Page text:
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Horizontal Rigs Take a U-Turn to Decline Again in Week of July 10

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Jul. 15 2015, Updated 1:06 p.m. ET

Horizontal versus vertical rigs

According to oil service company Baker Hughes (BHI), the horizontal rig count fell by three in the week ending July 10, 2015, compared to the previous week’s count. This week, the horizontal rig count went back to its declining trend after a brief rise in the previous week. In the 12 months ending July 10, the number of horizontal rigs in operation fell by 622, or 49%. Currently, there are 654 active horizontal rigs, 718 fewer than the record high of 1,372 on November 21, 2014. This represents a fall of 52%. Horizontal rig counts repeatedly set and broke new records throughout 2014.

The number of vertical rigs in operation rose by 13 to reach 121 last week. In the 12 months ending July 10, the number of vertical rigs fell by 256, or 68%.

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Horizontal rigs and the shale boom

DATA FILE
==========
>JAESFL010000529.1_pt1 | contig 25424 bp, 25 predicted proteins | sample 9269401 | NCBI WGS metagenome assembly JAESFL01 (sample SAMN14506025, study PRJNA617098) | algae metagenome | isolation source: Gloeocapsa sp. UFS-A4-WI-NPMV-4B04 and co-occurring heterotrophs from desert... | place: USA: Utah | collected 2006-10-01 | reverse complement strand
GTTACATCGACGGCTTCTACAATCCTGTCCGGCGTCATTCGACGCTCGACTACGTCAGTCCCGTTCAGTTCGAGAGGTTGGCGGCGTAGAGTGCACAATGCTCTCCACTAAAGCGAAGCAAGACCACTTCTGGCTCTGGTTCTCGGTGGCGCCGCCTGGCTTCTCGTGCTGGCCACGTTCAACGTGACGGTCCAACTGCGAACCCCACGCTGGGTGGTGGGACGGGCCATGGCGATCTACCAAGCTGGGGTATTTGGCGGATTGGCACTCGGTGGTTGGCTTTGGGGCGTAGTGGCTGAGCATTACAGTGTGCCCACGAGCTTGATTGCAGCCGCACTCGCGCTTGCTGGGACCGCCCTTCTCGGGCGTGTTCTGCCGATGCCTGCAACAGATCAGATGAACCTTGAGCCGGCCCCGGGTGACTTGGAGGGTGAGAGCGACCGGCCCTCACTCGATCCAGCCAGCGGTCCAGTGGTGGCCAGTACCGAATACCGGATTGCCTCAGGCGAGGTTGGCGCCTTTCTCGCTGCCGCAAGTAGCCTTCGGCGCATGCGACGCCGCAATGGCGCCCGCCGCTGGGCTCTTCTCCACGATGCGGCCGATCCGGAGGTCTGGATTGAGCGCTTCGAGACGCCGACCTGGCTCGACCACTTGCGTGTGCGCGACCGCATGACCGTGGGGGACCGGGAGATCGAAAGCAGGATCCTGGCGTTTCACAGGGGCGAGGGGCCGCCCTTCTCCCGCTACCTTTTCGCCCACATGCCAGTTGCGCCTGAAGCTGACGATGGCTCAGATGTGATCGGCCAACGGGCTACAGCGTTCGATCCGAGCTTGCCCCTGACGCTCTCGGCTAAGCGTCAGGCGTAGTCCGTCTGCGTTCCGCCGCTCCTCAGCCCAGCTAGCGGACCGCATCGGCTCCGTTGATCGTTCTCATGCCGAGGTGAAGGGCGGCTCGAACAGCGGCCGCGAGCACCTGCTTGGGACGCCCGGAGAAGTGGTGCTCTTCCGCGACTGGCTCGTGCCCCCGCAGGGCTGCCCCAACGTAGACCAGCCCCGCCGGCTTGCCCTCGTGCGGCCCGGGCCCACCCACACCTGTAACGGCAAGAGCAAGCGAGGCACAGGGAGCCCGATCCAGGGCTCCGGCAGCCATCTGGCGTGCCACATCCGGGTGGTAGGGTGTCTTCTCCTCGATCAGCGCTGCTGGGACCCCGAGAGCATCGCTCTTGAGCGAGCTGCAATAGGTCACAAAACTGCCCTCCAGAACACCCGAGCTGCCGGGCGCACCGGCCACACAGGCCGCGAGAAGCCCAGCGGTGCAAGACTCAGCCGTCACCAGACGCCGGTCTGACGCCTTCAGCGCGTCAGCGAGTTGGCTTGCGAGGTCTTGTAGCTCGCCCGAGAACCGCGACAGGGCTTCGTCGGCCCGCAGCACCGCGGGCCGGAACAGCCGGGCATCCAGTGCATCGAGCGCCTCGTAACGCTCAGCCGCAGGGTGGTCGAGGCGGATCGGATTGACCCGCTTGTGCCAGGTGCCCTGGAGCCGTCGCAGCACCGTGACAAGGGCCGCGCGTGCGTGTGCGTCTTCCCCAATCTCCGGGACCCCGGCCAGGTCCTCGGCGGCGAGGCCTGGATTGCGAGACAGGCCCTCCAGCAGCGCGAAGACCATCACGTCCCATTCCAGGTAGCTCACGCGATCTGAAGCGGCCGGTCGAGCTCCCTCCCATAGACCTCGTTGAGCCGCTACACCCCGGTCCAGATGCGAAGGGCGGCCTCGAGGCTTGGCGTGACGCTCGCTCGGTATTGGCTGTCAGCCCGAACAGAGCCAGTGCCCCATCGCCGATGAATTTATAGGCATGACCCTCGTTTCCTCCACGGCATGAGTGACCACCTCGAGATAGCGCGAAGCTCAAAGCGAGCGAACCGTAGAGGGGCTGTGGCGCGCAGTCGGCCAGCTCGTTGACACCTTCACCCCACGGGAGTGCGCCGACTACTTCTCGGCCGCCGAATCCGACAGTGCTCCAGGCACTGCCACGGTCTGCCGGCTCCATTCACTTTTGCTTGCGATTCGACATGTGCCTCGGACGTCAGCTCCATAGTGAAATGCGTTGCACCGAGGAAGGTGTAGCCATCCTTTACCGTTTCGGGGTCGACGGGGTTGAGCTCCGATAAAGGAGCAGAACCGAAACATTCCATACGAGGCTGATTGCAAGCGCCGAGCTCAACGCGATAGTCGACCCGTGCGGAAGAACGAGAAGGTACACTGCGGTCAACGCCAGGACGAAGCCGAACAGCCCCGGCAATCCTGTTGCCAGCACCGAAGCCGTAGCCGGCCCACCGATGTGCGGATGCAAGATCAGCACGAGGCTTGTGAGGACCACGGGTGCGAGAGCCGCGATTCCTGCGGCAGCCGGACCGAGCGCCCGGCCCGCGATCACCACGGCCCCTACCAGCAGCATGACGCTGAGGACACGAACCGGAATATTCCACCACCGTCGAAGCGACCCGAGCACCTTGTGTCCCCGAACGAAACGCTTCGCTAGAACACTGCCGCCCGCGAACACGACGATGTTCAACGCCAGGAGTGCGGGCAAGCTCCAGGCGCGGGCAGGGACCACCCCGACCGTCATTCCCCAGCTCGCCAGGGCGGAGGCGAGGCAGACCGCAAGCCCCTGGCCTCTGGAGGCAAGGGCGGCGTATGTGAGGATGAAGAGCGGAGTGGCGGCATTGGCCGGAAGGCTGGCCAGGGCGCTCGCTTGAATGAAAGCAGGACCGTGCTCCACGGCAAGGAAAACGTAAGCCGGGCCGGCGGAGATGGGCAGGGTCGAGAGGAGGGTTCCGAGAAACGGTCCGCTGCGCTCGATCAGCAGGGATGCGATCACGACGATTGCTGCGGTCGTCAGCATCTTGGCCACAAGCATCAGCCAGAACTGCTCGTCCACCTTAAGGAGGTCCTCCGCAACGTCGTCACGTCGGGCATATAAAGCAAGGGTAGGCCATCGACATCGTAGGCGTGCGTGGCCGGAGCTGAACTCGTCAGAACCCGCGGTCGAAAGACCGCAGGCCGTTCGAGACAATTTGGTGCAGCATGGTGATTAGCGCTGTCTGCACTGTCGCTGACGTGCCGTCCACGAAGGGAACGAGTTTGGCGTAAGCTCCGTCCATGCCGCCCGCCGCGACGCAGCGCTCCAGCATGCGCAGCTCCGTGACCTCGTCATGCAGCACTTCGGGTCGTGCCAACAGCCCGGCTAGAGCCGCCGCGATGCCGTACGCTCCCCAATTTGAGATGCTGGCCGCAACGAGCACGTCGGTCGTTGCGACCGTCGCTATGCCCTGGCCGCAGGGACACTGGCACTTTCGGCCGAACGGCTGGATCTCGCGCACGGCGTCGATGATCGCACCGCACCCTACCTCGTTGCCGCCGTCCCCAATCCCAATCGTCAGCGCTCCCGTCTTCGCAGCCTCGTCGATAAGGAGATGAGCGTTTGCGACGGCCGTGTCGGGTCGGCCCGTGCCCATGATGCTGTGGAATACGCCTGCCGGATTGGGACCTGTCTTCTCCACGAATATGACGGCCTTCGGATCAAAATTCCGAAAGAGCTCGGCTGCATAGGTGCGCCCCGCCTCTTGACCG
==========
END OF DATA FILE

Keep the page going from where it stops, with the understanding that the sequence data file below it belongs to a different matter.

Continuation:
At the end of June 2015, the horizontal rig count was still up by ~98% compared to the count in January 2007. During this period, the number of active vertical rigs fell by ~90%. The rise in the number of horizontal rigs occurred in tandem with the US shale boom. Unconventional, or shale, oil and gas reserves are tapped using a combination of horizontal drilling and hydrofracking. Vertical wells are typically used in conventional production.

How are energy companies impacted?

Upstream energy companies like Whiting Petroleum (WLL), ExxonMobil (XOM), Royal Dutch Shell (RDS.A), Marathon Oil (MRO), Pioneer Natural Resources (PXD), and Carrizo Oil & Gas (CRZO) operate in unconventional resource shales. They use horizontal drilling extensively. A fall in the number of active horizontal rigs shows that these companies are shying away from horizontal drilling operations that drove the US shale boom. Whiting Petroleum accounts for 1.62% of the SPDR S&P Oil & Gas Exploration & Production ETF (XOP).

The shale boom also helped midstream MLPs (master limited partnerships) like Magellan Midstream Partners (MMP), Crestwood Midstream Partners (CMLP), Natural Resource Partners (NRP), Buckeye Partners (BPL), and EQT Midstream Partners (EQM) boost their revenues over the last seven years.

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